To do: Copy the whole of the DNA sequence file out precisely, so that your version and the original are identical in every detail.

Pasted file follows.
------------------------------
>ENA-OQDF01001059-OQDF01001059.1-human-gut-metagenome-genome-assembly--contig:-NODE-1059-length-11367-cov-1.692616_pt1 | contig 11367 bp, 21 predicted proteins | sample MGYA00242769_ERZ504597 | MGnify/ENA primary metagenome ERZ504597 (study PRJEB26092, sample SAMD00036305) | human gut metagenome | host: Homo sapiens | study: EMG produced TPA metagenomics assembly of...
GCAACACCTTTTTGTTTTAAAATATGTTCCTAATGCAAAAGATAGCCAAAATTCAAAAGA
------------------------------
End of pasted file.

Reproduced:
>ENA-OQDF01001059-OQDF01001059.1-human-gut-metagenome-genome-assembly--contig:-NODE-1059-length-11367-cov-1.692616_pt1 | contig 11367 bp, 21 predicted proteins | sample MGYA00242769_ERZ504597 | MGnify/ENA primary metagenome ERZ504597 (study PRJEB26092, sample SAMD00036305) | human gut metagenome | host: Homo sapiens | study: EMG produced TPA metagenomics assembly of...
GCAACACCTTTTTGTTTTAAAATATGTTCCTAATGCAAAAGATAGCCAAAATTCAAAAGA